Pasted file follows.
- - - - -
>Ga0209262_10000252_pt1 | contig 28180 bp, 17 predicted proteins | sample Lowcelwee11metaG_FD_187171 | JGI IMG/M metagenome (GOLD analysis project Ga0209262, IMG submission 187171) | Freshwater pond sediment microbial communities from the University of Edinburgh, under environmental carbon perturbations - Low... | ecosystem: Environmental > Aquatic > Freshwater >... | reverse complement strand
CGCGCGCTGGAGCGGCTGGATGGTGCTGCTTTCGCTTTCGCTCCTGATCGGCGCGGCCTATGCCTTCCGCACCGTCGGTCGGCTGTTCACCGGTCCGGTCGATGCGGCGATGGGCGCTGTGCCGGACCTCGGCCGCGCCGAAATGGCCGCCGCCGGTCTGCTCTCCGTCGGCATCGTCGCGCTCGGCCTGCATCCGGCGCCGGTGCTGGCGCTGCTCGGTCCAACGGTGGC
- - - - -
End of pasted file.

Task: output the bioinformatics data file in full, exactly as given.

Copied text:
>Ga0209262_10000252_pt1 | contig 28180 bp, 17 predicted proteins | sample Lowcelwee11metaG_FD_187171 | JGI IMG/M metagenome (GOLD analysis project Ga0209262, IMG submission 187171) | Freshwater pond sediment microbial communities from the University of Edinburgh, under environmental carbon perturbations - Low... | ecosystem: Environmental > Aquatic > Freshwater >... | reverse complement strand
CGCGCGCTGGAGCGGCTGGATGGTGCTGCTTTCGCTTTCGCTCCTGATCGGCGCGGCCTATGCCTTCCGCACCGTCGGTCGGCTGTTCACCGGTCCGGTCGATGCGGCGATGGGCGCTGTGCCGGACCTCGGCCGCGCCGAAATGGCCGCCGCCGGTCTGCTCTCCGTCGGCATCGTCGCGCTCGGCCTGCATCCGGCGCCGGTGCTGGCGCTGCTCGGTCCAACGGTGGC